The flavor of those days is captured in this excerpt of the Karnes history:
A number of Union soldiers stationed at Fayetteville came out to West Fork one night to attend a dance at the Dick Dye home. All were having a gay time swinging their partners right and left and calling “Balance All” when a Southern captain, Jim Ferguson, thrust his head in at the door and yelled “Surrender All!”
The Union officer gave the command “Fight ‘em, boys!” but soon changed to “Everybody on his own!” when he saw the number of Southern soldiers. Mr. Rutherford said he was sitting on a plank across from the fireplace when suddenly he began to choke with soot, but not until all was over did he know that Lieutenant Huttenour had gone up the chimney.
Some sought shelter in the kitchen, others in the cellar and under the floor. The Southern regiment had been informed of the dance as they were passing through Woolsey and had sent thirty men ahead to investigate. The Union men had been warned to put out a picket but they felt secure without it.
Whether men died or were taken prisoner during this dance-gone-wrong is never stated in Ms. Karnes’ account. But both military and civilian killings occurred frequently during those years. With the normal systems of government shut down and county courthouse records hidden in a cave, few of such cases appear fully documented in official records.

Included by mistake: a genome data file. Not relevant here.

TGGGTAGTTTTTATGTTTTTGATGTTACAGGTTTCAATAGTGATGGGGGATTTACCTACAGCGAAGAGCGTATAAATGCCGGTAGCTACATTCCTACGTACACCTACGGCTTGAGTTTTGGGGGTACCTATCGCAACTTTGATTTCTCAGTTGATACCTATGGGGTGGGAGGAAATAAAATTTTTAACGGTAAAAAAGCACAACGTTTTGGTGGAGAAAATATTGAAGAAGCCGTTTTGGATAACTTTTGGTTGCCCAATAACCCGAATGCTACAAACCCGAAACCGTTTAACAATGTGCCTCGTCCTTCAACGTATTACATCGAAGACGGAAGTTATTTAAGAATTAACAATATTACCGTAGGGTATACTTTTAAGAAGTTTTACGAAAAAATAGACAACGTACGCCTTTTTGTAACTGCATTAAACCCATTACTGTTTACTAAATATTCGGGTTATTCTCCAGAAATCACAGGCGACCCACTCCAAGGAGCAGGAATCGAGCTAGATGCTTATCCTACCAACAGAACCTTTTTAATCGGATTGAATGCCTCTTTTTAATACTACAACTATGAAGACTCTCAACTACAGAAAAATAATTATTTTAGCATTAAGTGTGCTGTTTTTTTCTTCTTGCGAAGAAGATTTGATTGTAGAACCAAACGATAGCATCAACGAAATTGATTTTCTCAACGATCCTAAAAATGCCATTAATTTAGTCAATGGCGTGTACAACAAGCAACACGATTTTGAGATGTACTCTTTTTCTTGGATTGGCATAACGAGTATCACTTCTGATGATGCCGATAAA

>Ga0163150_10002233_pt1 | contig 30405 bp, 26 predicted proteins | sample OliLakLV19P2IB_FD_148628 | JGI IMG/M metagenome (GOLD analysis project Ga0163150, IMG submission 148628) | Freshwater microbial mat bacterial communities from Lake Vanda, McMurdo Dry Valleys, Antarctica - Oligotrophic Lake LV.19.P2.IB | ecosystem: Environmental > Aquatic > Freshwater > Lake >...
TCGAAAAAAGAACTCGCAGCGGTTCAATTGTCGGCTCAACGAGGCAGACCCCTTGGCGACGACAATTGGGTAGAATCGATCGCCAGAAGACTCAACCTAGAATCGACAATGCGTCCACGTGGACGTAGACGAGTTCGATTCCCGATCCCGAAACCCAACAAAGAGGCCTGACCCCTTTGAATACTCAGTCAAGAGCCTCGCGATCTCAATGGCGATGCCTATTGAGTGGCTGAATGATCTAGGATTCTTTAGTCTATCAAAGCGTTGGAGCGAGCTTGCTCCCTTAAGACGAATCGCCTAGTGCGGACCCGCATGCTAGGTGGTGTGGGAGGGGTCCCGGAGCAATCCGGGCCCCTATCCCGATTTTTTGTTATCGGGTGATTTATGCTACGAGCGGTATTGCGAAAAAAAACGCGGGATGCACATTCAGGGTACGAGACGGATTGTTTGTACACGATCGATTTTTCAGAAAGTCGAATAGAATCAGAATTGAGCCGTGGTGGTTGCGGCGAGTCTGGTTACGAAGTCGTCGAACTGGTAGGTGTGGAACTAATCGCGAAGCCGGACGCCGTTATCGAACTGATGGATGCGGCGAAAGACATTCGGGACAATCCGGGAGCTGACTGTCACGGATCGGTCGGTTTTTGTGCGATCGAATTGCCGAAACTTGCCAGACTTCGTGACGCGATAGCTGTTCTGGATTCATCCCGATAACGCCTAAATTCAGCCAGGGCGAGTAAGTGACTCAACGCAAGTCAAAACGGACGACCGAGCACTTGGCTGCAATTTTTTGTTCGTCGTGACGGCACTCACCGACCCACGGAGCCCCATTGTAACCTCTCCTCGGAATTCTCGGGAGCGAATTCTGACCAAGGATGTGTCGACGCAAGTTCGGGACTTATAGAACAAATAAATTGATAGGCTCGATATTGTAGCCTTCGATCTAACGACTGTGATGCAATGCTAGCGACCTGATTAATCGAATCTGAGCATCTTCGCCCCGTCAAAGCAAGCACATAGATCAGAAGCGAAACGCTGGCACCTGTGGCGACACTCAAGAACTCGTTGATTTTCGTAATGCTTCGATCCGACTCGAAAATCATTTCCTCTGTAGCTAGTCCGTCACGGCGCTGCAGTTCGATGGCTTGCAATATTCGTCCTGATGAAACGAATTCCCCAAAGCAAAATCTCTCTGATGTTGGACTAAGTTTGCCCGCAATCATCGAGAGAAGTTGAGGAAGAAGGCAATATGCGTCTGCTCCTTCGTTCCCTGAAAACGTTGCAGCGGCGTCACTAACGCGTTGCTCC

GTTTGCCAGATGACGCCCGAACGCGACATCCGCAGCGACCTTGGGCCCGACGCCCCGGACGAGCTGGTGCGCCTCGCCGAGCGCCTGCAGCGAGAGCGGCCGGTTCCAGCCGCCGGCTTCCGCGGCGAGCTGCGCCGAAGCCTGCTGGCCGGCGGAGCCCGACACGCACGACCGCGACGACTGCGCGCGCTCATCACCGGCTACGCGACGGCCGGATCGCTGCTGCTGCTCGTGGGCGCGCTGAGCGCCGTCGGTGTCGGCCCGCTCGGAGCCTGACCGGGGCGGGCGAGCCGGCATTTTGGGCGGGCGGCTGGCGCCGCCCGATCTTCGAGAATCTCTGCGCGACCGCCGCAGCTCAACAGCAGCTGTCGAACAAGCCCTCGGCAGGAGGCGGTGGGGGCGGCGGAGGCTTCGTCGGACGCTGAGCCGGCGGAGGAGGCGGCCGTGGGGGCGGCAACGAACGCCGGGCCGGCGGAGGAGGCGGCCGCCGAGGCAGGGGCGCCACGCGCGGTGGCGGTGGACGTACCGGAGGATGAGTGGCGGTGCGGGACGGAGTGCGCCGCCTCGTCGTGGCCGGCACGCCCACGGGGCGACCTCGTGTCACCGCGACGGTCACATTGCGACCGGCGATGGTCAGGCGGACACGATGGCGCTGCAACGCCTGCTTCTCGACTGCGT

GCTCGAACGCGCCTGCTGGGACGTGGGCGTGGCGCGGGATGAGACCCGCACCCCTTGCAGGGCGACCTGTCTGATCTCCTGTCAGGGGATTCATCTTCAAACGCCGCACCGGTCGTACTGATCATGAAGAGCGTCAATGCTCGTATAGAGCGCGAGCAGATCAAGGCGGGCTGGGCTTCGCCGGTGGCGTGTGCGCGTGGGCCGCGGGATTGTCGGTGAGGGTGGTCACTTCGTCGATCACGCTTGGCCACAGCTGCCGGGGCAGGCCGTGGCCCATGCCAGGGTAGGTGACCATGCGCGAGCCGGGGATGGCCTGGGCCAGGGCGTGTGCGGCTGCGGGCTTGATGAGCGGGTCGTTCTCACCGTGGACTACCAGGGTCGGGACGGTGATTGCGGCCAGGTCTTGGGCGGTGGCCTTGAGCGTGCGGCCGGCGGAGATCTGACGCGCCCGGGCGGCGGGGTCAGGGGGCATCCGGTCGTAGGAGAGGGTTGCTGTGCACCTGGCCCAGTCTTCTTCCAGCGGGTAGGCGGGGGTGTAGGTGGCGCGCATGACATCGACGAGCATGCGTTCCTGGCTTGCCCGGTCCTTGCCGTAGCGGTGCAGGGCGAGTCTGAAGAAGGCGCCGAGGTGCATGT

The first murder involving a West Fork area resident occurred nine years after the end of the war in 1874. This is a complicated story that involved two families, the Jones who lived near Carter’s Store (approximately at Hicks, south of Sulphur City on State Highway 74) and the Gilliland family who lived near Owl Hollow Road at the north end of modern day West Fork.
A feud developed between two members of these families, William Newton Jones and Bud Gilliland. Things came to a violent point on Christmas Day 1874. At a popular horse racing track near Carter’s Store, 23-year-old Jones rode up, pulled a Spencer rifle from his saddle scabbard and before any of the surrounding crowd could stop him, he shot 28-year-old Bud Gilliland through the chest, killing him instantly.
It was later said that most everyone present knew Jones would try to kill Gilliland but no one could move fast enough to stop him. Jones didn’t wait around to be arrested. With his target dead on the ground, he took wheeled his horse around and took off at a gallop. He then became the subject of a manhunt that lasted until the next murder in this feud nearly two years later.